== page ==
Some of you who know me as “ronin” back on the AKFiles way back when may recall that I bought my dad a M1 Garand, his bucket list rifle, back in 2011 after he was diagnosed with cancer. Just in case something ever happened to the AKFiles post, I had saved the text and photos and put them into a blog post on my site [click here].
My dad passed away in 2014 and I couldn’t even look at the rifle – it just hurt too much. I talked to one of my best friends, Scott, about it because he’d lost his dad too and he told me to just tuck it away and look at it some day in the future. He knew the rifle meant a lot to me and I took his advice.
So fast forward to the present time. I finally decided it was time to look at the Garand and make sure it wasn’t rusting. I recalled oiling it before putting it away the last time but that was six years previous. At any rate, I opened the CMP case up and everything looked good.
I then rolled back the Limbsaver pad off the butt of the stock – I’d put it there so the rifle wouldn’t kick my dad too hard – and the wood had visibly dried out under the Limbsaver. I really don’t know why – it must have been something to do with the polymer in the Limbsaver slip-on pad and the linseed oil on the stock.
It was a shock and really started me. My dad was the one who taught me how to shoot and clean firearms. That I might have let him down and hurt his rifle did not sit well at all.
It turns out that the original buttstocks were finished with linseed oil and the dark reddish color they take on over time is from the linseed oil oxidizing. This was real linseed oil that is sometimes called raw or pure linseed oil and not boiled linseed oil that will have chemicals added to it to speed up the drying time.
I did some digging and found SunnySide Raw Linseed oil on Amazon.com in both pint and gallon containers. If you are touching up wood, a pint is plenty. I bought a gallon to have for other uses and I may have it a long time given my current rate of usage.
With raw linseed oil, be very sure to lightly applied it to the wood and let it soak in and dry before applying the next. I did two very light coats over several days. Never put it on thick or it will get gummy and may never dry.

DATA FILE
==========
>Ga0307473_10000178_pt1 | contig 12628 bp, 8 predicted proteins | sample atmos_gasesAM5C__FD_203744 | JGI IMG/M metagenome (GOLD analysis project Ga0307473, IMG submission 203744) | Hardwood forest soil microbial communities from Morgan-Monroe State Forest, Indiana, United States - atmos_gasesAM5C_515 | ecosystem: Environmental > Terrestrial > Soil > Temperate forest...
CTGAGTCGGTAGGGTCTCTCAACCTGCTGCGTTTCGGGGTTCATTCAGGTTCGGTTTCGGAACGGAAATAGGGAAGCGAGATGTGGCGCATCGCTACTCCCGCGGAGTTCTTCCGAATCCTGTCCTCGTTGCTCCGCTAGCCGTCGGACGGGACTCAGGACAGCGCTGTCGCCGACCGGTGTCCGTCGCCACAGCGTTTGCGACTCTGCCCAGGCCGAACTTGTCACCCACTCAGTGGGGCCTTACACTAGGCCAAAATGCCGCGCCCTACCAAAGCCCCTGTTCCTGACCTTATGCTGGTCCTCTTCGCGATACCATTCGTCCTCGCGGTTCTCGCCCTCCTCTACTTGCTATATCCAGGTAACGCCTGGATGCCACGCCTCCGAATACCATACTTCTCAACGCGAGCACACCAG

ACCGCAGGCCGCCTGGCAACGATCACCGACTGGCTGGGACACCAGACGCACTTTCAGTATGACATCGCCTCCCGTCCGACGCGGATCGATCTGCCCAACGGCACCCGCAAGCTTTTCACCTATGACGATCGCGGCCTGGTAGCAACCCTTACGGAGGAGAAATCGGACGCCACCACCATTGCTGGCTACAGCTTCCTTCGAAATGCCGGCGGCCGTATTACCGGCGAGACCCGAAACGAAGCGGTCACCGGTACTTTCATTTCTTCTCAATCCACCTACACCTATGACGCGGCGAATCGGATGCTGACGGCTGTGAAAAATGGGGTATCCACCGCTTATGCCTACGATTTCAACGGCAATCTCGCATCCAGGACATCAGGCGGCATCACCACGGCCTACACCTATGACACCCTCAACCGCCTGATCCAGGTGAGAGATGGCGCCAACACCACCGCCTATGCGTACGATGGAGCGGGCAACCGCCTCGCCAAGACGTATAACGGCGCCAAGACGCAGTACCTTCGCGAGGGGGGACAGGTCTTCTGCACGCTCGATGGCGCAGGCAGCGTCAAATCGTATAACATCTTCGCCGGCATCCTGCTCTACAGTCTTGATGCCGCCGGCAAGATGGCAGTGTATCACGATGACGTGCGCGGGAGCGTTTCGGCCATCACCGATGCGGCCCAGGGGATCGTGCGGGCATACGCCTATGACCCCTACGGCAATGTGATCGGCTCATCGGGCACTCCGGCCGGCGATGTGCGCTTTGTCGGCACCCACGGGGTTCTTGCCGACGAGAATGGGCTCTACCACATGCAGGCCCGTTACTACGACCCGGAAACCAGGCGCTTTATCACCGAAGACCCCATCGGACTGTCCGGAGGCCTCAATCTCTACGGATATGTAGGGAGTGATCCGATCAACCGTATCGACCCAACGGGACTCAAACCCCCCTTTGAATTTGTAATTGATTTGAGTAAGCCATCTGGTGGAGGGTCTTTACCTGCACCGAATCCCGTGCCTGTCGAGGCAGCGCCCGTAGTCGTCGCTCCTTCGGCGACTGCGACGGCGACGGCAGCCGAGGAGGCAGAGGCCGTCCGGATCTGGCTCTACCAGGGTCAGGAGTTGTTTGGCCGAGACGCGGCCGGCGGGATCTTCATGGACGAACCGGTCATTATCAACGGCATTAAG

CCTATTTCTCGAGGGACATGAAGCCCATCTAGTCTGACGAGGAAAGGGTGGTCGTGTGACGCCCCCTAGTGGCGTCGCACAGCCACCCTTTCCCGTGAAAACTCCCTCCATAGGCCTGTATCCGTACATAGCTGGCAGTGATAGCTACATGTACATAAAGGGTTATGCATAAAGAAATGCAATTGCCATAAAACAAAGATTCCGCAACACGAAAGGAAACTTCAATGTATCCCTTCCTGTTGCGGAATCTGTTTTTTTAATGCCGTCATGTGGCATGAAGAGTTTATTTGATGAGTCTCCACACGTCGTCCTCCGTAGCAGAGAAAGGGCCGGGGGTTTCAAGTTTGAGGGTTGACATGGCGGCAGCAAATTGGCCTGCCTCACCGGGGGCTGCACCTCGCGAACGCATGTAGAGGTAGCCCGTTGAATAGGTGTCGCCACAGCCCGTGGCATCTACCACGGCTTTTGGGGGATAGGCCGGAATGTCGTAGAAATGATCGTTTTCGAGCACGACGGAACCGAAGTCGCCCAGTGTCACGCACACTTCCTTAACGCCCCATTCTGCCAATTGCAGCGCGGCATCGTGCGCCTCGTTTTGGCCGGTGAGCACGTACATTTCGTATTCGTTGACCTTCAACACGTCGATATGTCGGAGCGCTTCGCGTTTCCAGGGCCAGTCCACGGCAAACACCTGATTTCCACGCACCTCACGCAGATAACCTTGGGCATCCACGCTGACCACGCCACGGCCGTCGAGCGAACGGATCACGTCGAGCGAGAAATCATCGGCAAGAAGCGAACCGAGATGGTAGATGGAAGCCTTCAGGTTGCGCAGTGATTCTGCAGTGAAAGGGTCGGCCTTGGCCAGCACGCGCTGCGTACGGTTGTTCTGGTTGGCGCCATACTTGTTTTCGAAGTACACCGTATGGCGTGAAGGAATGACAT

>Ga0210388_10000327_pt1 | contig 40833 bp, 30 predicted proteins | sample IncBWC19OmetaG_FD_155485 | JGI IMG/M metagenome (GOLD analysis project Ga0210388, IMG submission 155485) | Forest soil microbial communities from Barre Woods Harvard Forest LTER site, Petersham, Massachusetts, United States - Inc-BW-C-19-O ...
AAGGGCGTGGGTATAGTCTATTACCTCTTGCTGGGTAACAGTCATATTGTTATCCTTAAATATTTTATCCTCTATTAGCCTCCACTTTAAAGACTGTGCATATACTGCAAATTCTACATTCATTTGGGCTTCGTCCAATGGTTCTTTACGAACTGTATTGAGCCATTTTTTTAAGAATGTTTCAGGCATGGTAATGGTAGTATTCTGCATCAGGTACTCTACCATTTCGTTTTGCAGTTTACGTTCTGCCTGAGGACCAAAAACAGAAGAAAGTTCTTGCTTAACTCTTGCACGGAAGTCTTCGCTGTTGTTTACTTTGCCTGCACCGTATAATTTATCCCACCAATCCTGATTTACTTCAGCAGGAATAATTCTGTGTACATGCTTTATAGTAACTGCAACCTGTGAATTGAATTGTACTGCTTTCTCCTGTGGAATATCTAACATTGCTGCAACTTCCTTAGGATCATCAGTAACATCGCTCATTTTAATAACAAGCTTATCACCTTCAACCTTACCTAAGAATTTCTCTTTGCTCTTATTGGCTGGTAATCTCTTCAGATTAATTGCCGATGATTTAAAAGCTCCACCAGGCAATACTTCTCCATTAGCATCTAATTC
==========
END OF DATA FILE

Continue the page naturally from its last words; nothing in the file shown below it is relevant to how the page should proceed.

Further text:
Also, there is a real important fire hazard you need to know. When linseed oil dries it gets hot and can spontaneously combust. You do not want to crumple up towels that have linseed oil on them and toss them in your trash – they just might ignite.
I take my old towels and burn them in my burn barrel. Some guys who can’t do that will lay the towels out flat on bricks or concrete that can’t burn and let them dry before throwing them out. When laid flat they do not get hot enough to catch fire and are safe once dry.
Let me reinforce an earlier comment – this stuff dries slow. Apply it thin, let it dry all the way before you install the next coat. I would definitely recommend making sure it is fully dried before putting the rifle back into a case or the padding in the case may stick to the finish. I guess a hard lesson learned for me from years ago is that when it comes to finishes, you need to do your homework about how to apply each type and be patient. When I was younger I was very impatient and ran into different problems many times. With my dad’s Garand, I knew to be very patient.
If you have a Garand with a dry stock, try appling one or more light coats of raw linseed oil and let it dry all the way. The results were amazing. So, I checked the Garand over all the way, oiled it again, left the slip on recoil pad off the stock and put it back in storage. Maybe I will take it to the range this summer and remember my dad.
I hope this helps you out.
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